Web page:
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by Kathryn Wilkins and Margot Shields
This article provides estimates of the reported level of colorectal cancer (CRC) testing in the Canadian population aged 50 or older in 2008.
The data are from the 2008 Canadian Community Health Survey. With weighted data, the percentage of people who had undergone CRC testing (fecal occult blood test in the past two years or endoscopy within the past five years) was estimated. Bivariate and multivariate analyses were used to examine testing status in relation to personal, socio-economic and other health-related characteristics.
In 2008, an estimated 40% of Canadians aged 50 or older reported that they had had CRC testing. The percentage ranged from 28% in Quebec to 53% in Manitoba. Testing was associated with being 65 or older, higher income, having a regular doctor, being a non-smoker, and being physically active.
Organized CRC screening was limited in 2008, but may account for some of the differences in participation among the provinces.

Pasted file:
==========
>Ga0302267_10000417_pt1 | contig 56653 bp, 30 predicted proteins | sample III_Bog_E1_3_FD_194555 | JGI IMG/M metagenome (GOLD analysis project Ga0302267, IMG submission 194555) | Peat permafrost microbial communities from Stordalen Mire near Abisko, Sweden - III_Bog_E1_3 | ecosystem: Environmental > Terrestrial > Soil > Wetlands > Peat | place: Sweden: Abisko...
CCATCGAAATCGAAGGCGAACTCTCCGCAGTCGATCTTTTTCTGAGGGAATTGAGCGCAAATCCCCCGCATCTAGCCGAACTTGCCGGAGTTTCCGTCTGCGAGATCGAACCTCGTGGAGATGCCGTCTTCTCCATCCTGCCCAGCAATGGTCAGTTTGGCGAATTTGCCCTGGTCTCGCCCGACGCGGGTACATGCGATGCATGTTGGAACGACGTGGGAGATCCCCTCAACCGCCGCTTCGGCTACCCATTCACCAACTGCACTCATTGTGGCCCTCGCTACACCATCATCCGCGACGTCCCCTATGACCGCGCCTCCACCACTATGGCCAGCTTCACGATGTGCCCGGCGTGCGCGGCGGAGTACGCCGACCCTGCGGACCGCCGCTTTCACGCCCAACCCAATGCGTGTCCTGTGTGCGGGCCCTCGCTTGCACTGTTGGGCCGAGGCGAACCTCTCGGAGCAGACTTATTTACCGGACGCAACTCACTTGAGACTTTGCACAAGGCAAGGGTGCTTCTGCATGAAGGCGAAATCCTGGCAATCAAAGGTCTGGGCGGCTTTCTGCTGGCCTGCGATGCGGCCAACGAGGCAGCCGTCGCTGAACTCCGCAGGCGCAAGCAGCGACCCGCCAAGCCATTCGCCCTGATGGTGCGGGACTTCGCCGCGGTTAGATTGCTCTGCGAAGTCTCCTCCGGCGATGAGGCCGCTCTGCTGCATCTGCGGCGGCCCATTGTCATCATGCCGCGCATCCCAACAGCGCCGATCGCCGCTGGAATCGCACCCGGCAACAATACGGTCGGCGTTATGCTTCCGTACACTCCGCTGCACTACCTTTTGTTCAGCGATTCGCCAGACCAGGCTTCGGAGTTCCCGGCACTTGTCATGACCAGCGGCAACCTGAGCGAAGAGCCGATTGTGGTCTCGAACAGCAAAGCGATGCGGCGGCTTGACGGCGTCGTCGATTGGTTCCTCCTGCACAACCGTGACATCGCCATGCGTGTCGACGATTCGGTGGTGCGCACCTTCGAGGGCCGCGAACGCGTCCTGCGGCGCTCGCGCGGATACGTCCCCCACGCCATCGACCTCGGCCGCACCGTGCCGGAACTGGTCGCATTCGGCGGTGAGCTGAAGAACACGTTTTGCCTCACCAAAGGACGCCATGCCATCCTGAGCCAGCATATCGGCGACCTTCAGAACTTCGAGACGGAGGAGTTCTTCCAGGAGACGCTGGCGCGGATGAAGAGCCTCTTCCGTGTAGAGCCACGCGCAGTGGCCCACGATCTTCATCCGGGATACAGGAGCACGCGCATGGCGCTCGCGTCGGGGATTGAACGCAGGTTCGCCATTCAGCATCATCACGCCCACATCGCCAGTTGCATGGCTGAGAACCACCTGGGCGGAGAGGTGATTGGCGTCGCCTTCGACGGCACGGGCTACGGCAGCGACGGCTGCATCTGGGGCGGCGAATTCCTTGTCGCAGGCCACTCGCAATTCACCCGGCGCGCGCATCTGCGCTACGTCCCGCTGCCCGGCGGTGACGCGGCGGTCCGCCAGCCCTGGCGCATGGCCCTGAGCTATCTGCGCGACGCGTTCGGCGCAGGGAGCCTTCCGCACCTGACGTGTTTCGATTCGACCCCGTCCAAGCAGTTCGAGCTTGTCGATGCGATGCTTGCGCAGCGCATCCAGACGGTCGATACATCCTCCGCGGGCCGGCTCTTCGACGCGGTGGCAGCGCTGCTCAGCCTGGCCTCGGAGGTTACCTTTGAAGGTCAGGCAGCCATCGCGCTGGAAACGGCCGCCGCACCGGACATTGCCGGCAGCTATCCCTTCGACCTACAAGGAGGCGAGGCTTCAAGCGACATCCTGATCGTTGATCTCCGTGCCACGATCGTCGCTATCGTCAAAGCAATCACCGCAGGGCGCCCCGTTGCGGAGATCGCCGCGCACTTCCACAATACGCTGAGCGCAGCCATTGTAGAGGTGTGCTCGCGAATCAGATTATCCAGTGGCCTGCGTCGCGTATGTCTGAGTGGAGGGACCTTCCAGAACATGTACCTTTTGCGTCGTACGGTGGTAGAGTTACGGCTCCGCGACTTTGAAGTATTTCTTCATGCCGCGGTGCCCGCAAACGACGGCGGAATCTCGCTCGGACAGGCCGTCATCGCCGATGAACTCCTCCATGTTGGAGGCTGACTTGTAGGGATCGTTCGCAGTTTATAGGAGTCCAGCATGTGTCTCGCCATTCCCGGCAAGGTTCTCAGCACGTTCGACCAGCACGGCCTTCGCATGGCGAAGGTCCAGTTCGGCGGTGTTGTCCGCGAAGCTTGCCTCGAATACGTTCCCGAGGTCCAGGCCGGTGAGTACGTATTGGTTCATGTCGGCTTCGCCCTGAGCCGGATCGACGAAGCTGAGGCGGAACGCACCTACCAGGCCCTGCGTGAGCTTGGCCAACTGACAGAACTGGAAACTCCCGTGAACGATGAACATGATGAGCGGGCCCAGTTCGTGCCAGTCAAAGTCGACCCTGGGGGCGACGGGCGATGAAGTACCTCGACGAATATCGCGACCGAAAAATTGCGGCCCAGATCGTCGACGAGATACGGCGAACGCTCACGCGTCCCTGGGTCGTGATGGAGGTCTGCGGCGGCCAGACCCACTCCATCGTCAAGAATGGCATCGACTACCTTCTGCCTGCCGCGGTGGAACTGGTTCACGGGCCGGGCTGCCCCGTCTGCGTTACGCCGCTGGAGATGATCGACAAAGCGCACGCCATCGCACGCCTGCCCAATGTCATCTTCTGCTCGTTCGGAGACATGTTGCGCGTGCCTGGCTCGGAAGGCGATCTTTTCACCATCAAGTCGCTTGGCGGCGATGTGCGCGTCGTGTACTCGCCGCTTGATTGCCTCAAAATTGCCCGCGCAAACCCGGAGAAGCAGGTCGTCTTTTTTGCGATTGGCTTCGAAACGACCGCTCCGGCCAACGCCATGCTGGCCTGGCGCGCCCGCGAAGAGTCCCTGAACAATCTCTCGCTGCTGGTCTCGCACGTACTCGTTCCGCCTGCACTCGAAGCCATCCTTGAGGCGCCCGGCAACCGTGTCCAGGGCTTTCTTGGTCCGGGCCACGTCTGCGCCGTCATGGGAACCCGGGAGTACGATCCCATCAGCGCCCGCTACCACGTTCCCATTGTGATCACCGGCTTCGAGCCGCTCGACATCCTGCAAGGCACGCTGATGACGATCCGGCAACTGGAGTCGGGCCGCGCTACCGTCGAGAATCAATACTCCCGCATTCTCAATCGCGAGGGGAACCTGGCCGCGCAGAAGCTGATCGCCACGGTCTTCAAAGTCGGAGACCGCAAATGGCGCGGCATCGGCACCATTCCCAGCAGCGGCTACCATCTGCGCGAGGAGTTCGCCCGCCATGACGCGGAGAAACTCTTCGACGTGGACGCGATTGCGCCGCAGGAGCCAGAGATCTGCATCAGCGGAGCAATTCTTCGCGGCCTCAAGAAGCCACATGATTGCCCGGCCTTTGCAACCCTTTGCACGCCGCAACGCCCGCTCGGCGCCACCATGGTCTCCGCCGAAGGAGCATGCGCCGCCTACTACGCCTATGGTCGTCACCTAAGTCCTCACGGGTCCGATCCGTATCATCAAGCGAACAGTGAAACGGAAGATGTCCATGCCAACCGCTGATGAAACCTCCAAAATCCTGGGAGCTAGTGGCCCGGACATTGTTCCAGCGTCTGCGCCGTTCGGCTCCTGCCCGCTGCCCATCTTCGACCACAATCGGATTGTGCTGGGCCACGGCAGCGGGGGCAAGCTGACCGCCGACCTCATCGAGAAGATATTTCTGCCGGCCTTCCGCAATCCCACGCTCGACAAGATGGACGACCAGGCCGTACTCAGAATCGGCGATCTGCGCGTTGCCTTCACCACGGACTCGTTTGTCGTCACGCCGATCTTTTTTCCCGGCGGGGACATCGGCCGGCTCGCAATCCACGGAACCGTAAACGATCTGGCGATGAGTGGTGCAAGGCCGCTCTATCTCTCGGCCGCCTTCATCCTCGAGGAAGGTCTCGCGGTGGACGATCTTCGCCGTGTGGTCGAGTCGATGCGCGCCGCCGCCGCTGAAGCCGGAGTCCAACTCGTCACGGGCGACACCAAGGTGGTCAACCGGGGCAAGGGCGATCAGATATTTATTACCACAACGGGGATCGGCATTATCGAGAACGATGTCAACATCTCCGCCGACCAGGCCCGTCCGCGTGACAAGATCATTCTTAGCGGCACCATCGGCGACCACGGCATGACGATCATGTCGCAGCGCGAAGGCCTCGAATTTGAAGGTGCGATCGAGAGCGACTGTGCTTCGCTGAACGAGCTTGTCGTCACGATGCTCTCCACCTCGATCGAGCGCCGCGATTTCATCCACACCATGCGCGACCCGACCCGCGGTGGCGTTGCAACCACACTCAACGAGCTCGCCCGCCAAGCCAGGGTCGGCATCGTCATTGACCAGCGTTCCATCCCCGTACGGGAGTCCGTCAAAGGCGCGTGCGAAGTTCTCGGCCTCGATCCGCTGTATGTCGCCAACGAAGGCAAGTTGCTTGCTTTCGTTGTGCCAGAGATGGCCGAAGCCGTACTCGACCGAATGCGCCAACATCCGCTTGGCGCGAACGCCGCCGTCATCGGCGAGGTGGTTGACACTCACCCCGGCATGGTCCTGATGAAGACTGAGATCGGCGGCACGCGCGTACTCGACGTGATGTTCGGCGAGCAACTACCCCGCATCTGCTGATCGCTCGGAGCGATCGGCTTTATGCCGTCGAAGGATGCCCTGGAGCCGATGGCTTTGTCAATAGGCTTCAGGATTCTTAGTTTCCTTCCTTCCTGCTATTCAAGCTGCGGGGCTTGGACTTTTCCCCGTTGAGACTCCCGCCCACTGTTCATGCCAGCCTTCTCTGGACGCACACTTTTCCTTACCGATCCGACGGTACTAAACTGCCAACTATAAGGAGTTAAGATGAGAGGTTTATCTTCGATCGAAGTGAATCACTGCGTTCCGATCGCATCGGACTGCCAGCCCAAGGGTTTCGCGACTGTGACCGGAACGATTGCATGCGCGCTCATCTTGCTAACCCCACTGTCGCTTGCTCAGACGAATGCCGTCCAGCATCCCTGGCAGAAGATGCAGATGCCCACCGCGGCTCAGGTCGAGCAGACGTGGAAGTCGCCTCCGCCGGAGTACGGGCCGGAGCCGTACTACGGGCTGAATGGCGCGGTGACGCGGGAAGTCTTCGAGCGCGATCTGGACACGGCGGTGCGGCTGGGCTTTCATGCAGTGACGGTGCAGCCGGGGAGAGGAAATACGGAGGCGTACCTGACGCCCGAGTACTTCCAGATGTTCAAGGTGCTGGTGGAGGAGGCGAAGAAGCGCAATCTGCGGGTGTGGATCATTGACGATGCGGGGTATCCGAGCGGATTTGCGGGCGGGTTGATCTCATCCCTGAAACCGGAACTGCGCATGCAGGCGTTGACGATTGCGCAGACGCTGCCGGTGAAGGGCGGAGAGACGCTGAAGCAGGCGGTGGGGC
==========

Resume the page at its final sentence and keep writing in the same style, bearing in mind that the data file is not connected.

colonoscopy, colorectal neoplasms, endoscopy, fecal occult blood test, mass screening, sigmoidoscopy
As a group, cancers of the colon and rectum constitute the third most common cancer in Canadian adults. An estimated 22,000 new cases were diagnosed in 2008–about one in eight of all new cancers that year. Approximately 94% of colorectal cancers (CRC) are diagnosed in people aged 50 or older. [Full text]
Kathryn Wilkins (613-951-1769; Kathryn.Wilkins@statcan.gc.ca) and Margot Shields (613-951-4177; Margot.Shields@statcan.gc.ca) are with the Health Analysis Division at Statistics Canada, Ottawa, Ontario, K1A 0T6.